Ethiopia releases 1,500 prisoners in eastern Somali region

Police officers on patrol in Addis Ababa. Ethiopia has released more than 6,000 prisoners since January, including some high-profile journalists and opposition leaders. (Reuters)
Updated 22 February 2018
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Ethiopia releases 1,500 prisoners in eastern Somali region

NAIROBI: Ethiopia has released more than 1,500 prisoners in its eastern Somali region, government officials said on social media, days after the government declared a state of emergency to try to tamp down unrest in Africa’s second most populous nation.
“On Wednesday, over 1,500 prisoners were released following a pardon by President Abdi Mohammed Omer,” the Somali Region’s communications bureau said on Facebook late on Wednesday, referring to the regional president.
“The inmates had been jailed on charges that include anti-peace activities,” it added, without giving details.
Ethiopia has already released more than 6,000 prisoners since January, including some high-profile journalists and opposition leaders. They were charged with a variety of offenses, including terrorism.
Prime Minister Hailemariam Desalegn said the releases were designed to increase “political space” in Ethiopia following anti-government protests that began in 2015.
Hundreds of people were killed during two years of protests that convulsed the country’s two most populous provinces, whose ethnic Oromo and Amharic communities complain they are under-represented in the country’s corridors of power.
Friday’s declaration of a six-month-long state of emergency followed Hailemariam’s surprise resignation on Thursday. He remains in office, overseeing the region’s biggest economy, until a new prime minister is appointed.
The government previously imposed a state of emergency in October 2016, which was lifted in August 2017. During that time, curfews were in place, movement was restricted and about 29,000 people were detained. It’s unclear how many remain in prison.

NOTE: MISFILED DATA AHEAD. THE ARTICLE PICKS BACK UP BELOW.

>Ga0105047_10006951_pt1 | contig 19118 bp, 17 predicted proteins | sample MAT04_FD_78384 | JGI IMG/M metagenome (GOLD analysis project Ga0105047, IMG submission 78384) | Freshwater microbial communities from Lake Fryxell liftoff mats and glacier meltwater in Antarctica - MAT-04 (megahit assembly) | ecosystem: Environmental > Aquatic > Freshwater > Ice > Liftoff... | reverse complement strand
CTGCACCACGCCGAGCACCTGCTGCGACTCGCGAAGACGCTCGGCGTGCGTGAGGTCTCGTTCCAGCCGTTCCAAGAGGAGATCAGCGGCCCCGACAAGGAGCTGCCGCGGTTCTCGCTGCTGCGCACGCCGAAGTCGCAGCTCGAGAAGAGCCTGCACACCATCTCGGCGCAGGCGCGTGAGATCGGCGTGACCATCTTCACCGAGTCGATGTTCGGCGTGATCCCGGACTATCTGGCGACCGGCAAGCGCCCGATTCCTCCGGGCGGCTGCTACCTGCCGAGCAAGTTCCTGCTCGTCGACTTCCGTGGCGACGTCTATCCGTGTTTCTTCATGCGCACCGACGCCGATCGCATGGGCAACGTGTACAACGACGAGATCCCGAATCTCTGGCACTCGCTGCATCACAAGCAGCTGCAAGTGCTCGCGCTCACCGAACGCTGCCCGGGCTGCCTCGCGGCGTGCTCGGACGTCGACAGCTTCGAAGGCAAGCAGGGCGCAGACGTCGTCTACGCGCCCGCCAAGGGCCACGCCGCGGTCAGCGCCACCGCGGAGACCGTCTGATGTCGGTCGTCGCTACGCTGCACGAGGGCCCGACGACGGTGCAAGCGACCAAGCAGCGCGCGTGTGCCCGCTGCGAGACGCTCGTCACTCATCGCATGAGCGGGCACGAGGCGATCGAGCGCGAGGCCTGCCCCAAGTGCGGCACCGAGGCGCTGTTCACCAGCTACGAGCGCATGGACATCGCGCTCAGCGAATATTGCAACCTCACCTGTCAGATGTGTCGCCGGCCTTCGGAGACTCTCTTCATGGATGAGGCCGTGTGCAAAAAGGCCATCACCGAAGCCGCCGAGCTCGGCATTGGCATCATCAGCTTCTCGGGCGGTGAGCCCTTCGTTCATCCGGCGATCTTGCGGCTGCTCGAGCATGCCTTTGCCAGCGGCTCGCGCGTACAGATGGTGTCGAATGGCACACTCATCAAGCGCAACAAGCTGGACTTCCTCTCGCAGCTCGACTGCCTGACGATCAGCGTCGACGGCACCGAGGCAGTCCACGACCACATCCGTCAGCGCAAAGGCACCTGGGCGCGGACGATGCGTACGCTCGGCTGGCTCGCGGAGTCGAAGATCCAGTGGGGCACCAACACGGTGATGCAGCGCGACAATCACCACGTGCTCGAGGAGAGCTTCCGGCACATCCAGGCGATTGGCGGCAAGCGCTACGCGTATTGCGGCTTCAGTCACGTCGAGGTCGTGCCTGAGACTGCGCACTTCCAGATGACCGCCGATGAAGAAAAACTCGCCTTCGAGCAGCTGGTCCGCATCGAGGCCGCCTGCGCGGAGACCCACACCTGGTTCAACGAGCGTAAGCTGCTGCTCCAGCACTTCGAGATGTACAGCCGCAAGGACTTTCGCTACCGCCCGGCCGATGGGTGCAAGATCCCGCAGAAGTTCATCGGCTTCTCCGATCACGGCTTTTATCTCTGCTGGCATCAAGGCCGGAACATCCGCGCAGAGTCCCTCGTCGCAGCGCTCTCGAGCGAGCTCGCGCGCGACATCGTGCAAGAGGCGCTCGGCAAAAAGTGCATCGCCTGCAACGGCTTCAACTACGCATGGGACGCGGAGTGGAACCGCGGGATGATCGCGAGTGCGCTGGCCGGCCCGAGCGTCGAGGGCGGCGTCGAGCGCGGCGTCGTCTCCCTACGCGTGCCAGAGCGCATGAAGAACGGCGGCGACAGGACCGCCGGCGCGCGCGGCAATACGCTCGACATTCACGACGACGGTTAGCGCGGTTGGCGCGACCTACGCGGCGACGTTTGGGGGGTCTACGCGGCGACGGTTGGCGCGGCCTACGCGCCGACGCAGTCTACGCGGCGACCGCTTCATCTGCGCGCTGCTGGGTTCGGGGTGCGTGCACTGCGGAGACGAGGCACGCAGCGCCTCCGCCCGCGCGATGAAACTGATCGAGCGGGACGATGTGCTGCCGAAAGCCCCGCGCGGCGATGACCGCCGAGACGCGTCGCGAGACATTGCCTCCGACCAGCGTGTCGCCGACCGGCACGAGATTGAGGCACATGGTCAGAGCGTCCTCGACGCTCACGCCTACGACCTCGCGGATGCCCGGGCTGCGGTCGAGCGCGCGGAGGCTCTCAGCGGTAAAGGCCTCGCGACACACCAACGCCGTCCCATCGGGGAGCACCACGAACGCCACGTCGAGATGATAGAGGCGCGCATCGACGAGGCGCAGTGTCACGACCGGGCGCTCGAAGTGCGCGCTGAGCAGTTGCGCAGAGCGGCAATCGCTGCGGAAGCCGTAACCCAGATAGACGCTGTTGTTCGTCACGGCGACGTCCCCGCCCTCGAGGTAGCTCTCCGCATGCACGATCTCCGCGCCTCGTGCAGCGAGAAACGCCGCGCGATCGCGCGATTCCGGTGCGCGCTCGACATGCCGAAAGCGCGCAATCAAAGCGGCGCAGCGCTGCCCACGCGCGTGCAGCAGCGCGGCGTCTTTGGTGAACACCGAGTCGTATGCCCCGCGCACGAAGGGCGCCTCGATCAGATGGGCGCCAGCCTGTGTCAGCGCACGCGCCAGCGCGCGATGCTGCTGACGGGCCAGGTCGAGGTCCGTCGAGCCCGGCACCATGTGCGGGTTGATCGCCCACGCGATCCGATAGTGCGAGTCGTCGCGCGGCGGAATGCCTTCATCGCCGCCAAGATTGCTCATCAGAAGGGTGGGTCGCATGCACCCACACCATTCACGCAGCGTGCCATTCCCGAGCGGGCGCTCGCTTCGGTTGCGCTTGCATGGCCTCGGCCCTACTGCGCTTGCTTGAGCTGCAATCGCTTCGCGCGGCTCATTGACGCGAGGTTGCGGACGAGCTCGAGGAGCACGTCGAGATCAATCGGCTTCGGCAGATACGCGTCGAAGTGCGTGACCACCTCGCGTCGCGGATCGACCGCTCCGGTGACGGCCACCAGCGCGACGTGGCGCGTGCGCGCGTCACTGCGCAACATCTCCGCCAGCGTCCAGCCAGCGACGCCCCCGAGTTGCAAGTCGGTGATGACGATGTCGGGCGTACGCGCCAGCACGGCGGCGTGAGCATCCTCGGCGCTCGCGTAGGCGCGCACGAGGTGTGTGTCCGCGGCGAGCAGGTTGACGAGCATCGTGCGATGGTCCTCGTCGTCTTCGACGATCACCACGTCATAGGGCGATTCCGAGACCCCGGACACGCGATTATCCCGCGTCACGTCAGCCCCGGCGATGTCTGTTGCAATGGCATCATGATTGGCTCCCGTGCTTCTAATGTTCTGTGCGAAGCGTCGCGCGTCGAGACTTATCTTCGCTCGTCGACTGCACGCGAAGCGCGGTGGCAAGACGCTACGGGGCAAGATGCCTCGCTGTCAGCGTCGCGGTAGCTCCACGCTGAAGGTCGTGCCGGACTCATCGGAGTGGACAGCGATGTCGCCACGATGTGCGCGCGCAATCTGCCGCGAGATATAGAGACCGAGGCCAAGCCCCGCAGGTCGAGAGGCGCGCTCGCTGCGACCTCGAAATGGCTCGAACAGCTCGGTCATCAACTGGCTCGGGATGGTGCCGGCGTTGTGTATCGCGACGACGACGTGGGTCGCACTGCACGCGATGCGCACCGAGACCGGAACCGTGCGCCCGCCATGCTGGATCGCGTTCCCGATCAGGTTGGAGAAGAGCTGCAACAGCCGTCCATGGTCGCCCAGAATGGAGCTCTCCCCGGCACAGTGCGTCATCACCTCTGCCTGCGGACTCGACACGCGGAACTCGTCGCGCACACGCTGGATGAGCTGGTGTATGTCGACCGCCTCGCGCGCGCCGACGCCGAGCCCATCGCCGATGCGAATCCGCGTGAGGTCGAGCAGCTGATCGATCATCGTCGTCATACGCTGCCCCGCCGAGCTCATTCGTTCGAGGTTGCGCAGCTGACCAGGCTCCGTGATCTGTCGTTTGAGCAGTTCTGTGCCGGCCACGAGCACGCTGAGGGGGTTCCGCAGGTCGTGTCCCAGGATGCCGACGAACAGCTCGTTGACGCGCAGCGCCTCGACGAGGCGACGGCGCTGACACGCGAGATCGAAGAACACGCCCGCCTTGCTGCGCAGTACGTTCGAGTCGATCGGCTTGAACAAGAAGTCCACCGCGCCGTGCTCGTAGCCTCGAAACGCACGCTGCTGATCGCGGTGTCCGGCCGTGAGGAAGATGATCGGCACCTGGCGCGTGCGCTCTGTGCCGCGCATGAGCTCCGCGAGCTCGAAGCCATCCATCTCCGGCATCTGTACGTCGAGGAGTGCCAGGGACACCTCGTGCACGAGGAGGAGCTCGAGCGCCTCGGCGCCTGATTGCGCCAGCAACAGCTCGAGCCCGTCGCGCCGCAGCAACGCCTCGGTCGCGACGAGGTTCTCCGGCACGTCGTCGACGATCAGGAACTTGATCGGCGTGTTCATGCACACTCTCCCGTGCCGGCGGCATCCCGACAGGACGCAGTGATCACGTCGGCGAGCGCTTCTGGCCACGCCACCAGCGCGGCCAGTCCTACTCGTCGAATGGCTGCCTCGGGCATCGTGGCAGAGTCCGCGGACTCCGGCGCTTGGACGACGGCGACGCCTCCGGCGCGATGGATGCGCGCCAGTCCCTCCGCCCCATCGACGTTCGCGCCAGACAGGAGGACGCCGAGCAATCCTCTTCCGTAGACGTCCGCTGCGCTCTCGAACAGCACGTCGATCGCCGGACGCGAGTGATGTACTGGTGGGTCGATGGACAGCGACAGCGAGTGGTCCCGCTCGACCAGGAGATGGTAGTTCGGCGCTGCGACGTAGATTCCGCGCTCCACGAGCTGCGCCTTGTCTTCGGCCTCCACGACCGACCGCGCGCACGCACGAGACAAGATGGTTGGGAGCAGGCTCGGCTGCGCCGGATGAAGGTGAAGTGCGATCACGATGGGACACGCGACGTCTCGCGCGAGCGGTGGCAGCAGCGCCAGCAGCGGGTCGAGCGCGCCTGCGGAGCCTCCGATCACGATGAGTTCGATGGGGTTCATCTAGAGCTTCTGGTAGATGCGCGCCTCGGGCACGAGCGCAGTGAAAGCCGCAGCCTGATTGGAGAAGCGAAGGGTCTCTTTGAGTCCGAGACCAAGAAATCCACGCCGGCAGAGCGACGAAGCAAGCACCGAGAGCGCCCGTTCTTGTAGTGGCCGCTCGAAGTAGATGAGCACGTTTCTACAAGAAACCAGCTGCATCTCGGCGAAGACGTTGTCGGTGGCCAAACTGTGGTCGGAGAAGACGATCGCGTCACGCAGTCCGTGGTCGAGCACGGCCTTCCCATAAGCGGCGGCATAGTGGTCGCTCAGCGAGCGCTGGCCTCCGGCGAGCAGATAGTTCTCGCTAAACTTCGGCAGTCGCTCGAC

Report: US to send caskets to North Korea to return war remains

Updated 23 June 2018
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Report: US to send caskets to North Korea to return war remains

  • South Korean media say the US military plans to send 215 caskets to North Korea through a border village
  • North Korea agreed to send home US war remains during a June 12 meeting between North Korean leader Kim Jong Un and President Donald Trump

SEOUL, South Korea: South Korean media say the US military plans to send 215 caskets to North Korea through a border village so that the North could begin the process of returning the remains of US soldiers who have been missing since the 1950-53 Korean War.
Officials from the United States Forces Korea and South Korea’s Defense Ministry on Saturday did not immediately return calls for comment.
South Korea’s Yonhap news agency cited an unnamed source as saying that about 30 US military vehicles carrying the caskets were expected to cross into the North on Saturday afternoon.
North Korea agreed to send home US war remains during a June 12 meeting between North Korean leader Kim Jong Un and President Donald Trump.